Caring Affinity Networks.Shaun Respess - 2023 - Social Philosophy Today 39:51-69.
    The medicalization of mental health remains a point of contention for bioethicists, especially as it concerns the epistemic capabilities of those diagnosed with an illness or disorder. Gosselin (2019) argues that biomedicalization commits epistemic injustices against these persons and consequently entraps them in a “cycle of vulnerability”; in response, she proposes principles of justice to defend them from such affronts. This paper builds off of her work and responds particularly to the demand for a “sociocentric view of the self as (...)
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  12. Commentary for NASSP Award Symposium on 'Getting Our Act Together'.Anne Schwenkenbecher - 2023 - Social Philosophy Today 39:215-226.
    This commentary is part of a symposium on my book 'Getting Our Act Together: A Theory of Collective Moral Obligations' (Routledge, 2021). Here, I respond to the members of the North American Society for Social Philosophy’s 2022 Book Award Committee. I discuss whether most moral theory is individualistic, arguing that “traditional ethical theories” - meaning the traditions of Virtue Ethics, Kantian ethics as well as consequentialist ethics - certainly are. All of these focus on what individual agents ought to do (...)
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  13.  49
    Democratic Empathy and Affective Polarization.Katharina Anna Sodoma & Daniel Sharp - 2023 - Social Philosophy Today 39:71-87.
    Social scientists have observed a sharp rise in affective polar­ization in many societies, particularly the United States. Since it is widely agreed that this poses a threat to democracy, finding solutions to this predicament is essential. One prominent proposal to depolarize the electorate holds that citizens need to exercise their capacities for empathy with the political opposition. However, defenders of the empathy response to affective polarization have yet to fully specify the range of mechanisms through which empathy can counteract polarization. (...)
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  14.  21
    Beauvoir, Irigaray, and #Me Too.Mary Townsend - 2023 - Social Philosophy Today 39:35-50.
    Simone de Beauvoir remarks that women have trouble articulating a “we” together; this foible of language is connected to our unwillingness to claim our subjectivity, and to our ability to say “I” in ordinary conversation. The corresponding political difficulty is that the “we” of a non-exclusionary women’s solidarity and revolution seems almost impossible to imagine. Luce Irigaray’s paradigm of between-women-talk, best designated as talk amongst women and non-cis-men, offers a way of reforming the language required: a Platonic participation where desire (...)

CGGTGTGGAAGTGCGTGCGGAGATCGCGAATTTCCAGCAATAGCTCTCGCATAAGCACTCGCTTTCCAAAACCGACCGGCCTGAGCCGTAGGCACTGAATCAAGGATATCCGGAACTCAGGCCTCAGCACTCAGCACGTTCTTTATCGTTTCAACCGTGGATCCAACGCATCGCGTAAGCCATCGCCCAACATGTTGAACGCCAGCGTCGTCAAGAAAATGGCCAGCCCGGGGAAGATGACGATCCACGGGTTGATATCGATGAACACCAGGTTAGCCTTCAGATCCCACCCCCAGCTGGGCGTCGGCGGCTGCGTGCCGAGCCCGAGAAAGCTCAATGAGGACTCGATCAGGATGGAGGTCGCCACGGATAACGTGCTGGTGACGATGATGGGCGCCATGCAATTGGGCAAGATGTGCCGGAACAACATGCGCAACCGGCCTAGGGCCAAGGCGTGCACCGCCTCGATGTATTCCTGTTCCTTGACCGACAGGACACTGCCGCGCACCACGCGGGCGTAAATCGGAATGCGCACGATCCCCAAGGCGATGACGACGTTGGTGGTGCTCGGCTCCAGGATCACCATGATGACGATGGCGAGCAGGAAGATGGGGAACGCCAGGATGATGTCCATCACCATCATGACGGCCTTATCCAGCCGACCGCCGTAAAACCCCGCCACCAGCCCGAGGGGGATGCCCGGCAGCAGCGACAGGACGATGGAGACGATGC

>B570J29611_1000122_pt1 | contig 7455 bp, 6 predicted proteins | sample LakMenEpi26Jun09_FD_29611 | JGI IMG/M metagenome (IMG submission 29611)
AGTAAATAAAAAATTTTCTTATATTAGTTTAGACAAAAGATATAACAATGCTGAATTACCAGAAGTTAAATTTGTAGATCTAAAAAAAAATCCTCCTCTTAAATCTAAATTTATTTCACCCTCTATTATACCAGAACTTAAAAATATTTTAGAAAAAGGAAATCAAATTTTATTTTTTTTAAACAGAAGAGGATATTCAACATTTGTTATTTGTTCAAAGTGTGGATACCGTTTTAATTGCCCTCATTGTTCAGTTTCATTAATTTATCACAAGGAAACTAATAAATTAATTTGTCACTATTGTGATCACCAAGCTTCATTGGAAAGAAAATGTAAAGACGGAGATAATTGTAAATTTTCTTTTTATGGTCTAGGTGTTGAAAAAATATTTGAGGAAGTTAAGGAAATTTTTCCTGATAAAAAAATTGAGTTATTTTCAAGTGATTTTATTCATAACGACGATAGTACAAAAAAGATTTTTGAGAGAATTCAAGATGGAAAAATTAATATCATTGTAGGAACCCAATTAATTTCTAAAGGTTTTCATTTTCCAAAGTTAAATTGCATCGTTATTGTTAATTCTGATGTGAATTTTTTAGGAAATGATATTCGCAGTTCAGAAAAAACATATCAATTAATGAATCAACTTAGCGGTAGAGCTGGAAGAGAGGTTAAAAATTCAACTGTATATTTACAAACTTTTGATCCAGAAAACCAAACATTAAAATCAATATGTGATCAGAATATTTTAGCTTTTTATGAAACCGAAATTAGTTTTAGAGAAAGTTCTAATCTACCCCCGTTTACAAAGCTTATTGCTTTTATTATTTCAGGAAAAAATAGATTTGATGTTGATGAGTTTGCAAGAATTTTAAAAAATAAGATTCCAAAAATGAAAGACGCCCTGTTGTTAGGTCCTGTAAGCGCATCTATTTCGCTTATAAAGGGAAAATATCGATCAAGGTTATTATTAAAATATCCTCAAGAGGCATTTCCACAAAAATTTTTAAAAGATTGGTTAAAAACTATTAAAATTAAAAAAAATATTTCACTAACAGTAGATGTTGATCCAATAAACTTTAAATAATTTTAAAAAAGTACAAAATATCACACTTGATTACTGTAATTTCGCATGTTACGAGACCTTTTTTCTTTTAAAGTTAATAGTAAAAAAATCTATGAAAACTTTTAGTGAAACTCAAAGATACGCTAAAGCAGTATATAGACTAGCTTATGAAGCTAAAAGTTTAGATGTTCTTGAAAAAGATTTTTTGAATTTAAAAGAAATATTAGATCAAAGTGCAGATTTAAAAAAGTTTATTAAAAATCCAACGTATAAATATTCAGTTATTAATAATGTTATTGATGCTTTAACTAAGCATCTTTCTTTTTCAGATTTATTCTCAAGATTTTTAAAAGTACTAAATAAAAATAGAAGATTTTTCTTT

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  15.  20
    Reproductive Justice as Reparative Justice.Desiree Valentine - 2023 - Social Philosophy Today 39:101-118.
    While the principles of reproductive justice are generally agreed upon in progressive reproductive political circles, other theoretical frameworks such as reparative justice can further foster the goals of the movement. In the literature, however, reparative justice has been insufficiently explored as it relates to reproductive injustice. My concern in this essay is therefore the development of conceptual architecture for understanding reproductive justice as reparative in nature. A reparative approach to reproductive ethics importantly takes up the demand to situate reproduction within (...)
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  16.  11
    Our Problem Isn’t Polarization—It’s Sectarianism.Tony White - 2023 - Social Philosophy Today 39:139-163.
    A common analysis of current U.S. politics identifies the main problem as ideological polarization leading to government dysfunction, and moderation as the main solution. But drawing from Martin Luther King Jr., I contend that the main problem is sectarianism or us-them thinking, leading to injustice, and the main solution a social movement of love and justice. Notably, while many call for deemphasizing ideas, my solution calls for more emphasis on ideas. The purpose of government is justice. The moderation solution, although (...)